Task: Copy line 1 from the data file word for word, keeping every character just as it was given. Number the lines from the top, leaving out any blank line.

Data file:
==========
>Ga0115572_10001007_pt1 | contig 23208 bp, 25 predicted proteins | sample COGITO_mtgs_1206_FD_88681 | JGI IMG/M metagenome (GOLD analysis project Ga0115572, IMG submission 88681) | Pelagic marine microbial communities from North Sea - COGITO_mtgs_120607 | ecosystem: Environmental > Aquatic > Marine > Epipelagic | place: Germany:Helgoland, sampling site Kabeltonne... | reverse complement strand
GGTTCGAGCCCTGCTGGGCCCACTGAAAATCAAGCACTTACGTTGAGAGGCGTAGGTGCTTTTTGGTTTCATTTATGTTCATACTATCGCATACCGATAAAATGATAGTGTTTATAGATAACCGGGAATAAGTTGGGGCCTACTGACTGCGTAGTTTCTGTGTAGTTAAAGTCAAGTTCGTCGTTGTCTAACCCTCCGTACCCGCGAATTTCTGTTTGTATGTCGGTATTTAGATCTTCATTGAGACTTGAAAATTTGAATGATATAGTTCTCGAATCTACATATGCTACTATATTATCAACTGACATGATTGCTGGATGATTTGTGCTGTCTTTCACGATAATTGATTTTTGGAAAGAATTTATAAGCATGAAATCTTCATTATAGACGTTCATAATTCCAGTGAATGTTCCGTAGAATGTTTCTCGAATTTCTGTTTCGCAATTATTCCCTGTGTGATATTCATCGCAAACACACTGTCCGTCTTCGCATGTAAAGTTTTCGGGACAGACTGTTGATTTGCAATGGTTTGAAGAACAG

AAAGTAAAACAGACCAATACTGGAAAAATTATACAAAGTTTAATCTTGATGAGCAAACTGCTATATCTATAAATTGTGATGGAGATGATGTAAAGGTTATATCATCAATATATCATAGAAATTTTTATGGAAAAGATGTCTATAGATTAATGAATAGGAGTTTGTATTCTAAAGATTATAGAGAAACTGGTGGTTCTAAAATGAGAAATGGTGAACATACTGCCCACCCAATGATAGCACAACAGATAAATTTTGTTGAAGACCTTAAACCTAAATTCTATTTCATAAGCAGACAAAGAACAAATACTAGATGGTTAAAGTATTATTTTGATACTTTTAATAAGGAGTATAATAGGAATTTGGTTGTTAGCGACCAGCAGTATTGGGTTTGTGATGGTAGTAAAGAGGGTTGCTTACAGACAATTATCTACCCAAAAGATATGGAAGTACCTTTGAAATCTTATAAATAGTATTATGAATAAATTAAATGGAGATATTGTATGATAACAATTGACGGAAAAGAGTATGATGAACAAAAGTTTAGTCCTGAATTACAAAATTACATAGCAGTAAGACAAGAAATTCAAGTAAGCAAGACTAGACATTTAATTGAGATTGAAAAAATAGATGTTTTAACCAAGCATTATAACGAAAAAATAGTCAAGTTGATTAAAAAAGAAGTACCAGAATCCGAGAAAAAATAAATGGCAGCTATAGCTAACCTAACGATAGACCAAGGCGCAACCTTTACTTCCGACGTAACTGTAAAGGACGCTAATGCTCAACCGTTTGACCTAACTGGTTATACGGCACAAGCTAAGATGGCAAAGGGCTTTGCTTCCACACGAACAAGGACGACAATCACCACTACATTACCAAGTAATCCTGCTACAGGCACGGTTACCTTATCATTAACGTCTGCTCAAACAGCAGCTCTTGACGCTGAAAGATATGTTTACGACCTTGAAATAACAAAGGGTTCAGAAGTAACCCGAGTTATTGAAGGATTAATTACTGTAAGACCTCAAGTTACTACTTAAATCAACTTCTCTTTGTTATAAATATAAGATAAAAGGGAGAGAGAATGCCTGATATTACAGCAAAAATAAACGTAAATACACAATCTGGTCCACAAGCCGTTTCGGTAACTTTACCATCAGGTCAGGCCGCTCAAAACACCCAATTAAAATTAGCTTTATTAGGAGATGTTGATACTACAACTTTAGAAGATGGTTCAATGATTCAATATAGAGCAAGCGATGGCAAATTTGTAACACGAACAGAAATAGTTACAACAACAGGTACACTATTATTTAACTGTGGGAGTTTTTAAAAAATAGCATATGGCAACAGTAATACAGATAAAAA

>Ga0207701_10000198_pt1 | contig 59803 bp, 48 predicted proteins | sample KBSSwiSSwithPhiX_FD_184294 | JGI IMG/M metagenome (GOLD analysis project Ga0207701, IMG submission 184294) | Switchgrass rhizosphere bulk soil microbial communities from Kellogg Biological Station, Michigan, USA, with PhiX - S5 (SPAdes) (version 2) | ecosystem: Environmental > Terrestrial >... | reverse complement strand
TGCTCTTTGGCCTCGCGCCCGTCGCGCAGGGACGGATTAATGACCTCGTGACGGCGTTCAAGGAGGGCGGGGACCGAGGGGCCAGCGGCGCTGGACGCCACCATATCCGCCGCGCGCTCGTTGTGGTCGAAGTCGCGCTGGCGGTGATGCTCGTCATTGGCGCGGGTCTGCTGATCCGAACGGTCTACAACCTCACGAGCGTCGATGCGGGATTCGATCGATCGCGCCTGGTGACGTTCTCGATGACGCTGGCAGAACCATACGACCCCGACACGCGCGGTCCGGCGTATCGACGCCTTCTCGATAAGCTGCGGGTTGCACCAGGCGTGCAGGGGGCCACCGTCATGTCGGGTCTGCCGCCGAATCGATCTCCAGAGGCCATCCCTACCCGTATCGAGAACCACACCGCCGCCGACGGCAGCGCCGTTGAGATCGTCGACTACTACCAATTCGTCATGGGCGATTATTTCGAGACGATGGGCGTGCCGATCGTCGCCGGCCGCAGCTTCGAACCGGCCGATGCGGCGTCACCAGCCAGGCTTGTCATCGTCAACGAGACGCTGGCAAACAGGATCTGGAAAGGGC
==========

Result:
>Ga0115572_10001007_pt1 | contig 23208 bp, 25 predicted proteins | sample COGITO_mtgs_1206_FD_88681 | JGI IMG/M metagenome (GOLD analysis project Ga0115572, IMG submission 88681) | Pelagic marine microbial communities from North Sea - COGITO_mtgs_120607 | ecosystem: Environmental > Aquatic > Marine > Epipelagic | place: Germany:Helgoland, sampling site Kabeltonne... | reverse complement strand